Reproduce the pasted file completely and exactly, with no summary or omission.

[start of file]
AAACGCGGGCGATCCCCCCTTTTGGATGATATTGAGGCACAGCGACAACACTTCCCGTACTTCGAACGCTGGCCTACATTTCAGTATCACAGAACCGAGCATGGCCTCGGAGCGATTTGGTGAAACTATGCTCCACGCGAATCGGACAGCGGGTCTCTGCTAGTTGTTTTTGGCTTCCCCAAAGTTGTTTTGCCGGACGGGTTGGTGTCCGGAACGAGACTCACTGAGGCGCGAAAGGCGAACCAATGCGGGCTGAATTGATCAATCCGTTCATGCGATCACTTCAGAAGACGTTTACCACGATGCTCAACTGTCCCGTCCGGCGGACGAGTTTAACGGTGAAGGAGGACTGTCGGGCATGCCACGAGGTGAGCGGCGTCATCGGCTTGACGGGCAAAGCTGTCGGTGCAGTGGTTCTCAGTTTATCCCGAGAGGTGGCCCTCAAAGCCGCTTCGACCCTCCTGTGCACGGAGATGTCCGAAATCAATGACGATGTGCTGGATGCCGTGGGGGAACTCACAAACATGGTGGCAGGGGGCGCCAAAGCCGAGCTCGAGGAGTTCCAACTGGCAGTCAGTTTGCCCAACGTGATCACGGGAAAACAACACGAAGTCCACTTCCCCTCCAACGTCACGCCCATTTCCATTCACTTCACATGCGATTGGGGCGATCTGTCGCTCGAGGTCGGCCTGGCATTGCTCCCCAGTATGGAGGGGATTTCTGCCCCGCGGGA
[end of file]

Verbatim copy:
AAACGCGGGCGATCCCCCCTTTTGGATGATATTGAGGCACAGCGACAACACTTCCCGTACTTCGAACGCTGGCCTACATTTCAGTATCACAGAACCGAGCATGGCCTCGGAGCGATTTGGTGAAACTATGCTCCACGCGAATCGGACAGCGGGTCTCTGCTAGTTGTTTTTGGCTTCCCCAAAGTTGTTTTGCCGGACGGGTTGGTGTCCGGAACGAGACTCACTGAGGCGCGAAAGGCGAACCAATGCGGGCTGAATTGATCAATCCGTTCATGCGATCACTTCAGAAGACGTTTACCACGATGCTCAACTGTCCCGTCCGGCGGACGAGTTTAACGGTGAAGGAGGACTGTCGGGCATGCCACGAGGTGAGCGGCGTCATCGGCTTGACGGGCAAAGCTGTCGGTGCAGTGGTTCTCAGTTTATCCCGAGAGGTGGCCCTCAAAGCCGCTTCGACCCTCCTGTGCACGGAGATGTCCGAAATCAATGACGATGTGCTGGATGCCGTGGGGGAACTCACAAACATGGTGGCAGGGGGCGCCAAAGCCGAGCTCGAGGAGTTCCAACTGGCAGTCAGTTTGCCCAACGTGATCACGGGAAAACAACACGAAGTCCACTTCCCCTCCAACGTCACGCCCATTTCCATTCACTTCACATGCGATTGGGGCGATCTGTCGCTCGAGGTCGGCCTGGCATTGCTCCCCAGTATGGAGGGGATTTCTGCCCCGCGGGA